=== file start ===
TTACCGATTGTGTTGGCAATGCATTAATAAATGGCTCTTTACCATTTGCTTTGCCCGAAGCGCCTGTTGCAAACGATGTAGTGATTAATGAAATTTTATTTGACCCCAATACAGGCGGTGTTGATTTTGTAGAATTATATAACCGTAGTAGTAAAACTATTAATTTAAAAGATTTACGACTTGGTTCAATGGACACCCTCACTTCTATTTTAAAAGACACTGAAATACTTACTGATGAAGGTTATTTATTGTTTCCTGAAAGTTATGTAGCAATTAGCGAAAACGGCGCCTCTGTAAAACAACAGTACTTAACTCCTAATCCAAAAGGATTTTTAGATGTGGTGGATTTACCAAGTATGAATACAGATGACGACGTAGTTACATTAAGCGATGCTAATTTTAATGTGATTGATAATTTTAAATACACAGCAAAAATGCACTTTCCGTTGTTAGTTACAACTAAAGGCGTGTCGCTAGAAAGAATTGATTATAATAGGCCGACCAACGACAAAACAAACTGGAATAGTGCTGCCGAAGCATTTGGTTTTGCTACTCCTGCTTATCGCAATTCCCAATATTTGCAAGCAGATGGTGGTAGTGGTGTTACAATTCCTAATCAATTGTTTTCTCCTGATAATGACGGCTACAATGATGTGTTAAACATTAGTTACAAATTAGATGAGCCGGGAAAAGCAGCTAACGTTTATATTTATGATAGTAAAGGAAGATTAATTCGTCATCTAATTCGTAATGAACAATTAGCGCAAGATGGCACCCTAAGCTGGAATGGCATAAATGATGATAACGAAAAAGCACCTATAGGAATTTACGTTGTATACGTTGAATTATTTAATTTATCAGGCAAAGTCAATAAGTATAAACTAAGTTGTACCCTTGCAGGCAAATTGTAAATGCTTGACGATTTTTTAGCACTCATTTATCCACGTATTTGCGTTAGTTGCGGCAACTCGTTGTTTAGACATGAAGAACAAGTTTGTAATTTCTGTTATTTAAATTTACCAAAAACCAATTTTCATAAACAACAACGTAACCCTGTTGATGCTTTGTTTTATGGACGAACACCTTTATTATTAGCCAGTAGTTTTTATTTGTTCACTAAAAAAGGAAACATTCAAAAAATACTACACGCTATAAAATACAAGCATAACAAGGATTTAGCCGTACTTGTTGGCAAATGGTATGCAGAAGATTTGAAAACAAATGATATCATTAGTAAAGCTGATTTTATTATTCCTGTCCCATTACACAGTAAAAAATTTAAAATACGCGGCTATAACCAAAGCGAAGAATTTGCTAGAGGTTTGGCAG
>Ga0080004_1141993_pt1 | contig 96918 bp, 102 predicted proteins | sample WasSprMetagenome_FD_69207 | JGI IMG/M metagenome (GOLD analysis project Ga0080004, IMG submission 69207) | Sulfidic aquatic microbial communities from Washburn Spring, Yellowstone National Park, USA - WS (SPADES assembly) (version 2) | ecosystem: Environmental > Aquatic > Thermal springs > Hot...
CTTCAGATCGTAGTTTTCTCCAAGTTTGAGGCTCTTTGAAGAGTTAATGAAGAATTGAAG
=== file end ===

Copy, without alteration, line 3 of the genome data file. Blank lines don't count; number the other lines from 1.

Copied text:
CTTCAGATCGTAGTTTTCTCCAAGTTTGAGGCTCTTTGAAGAGTTAATGAAGAATTGAAG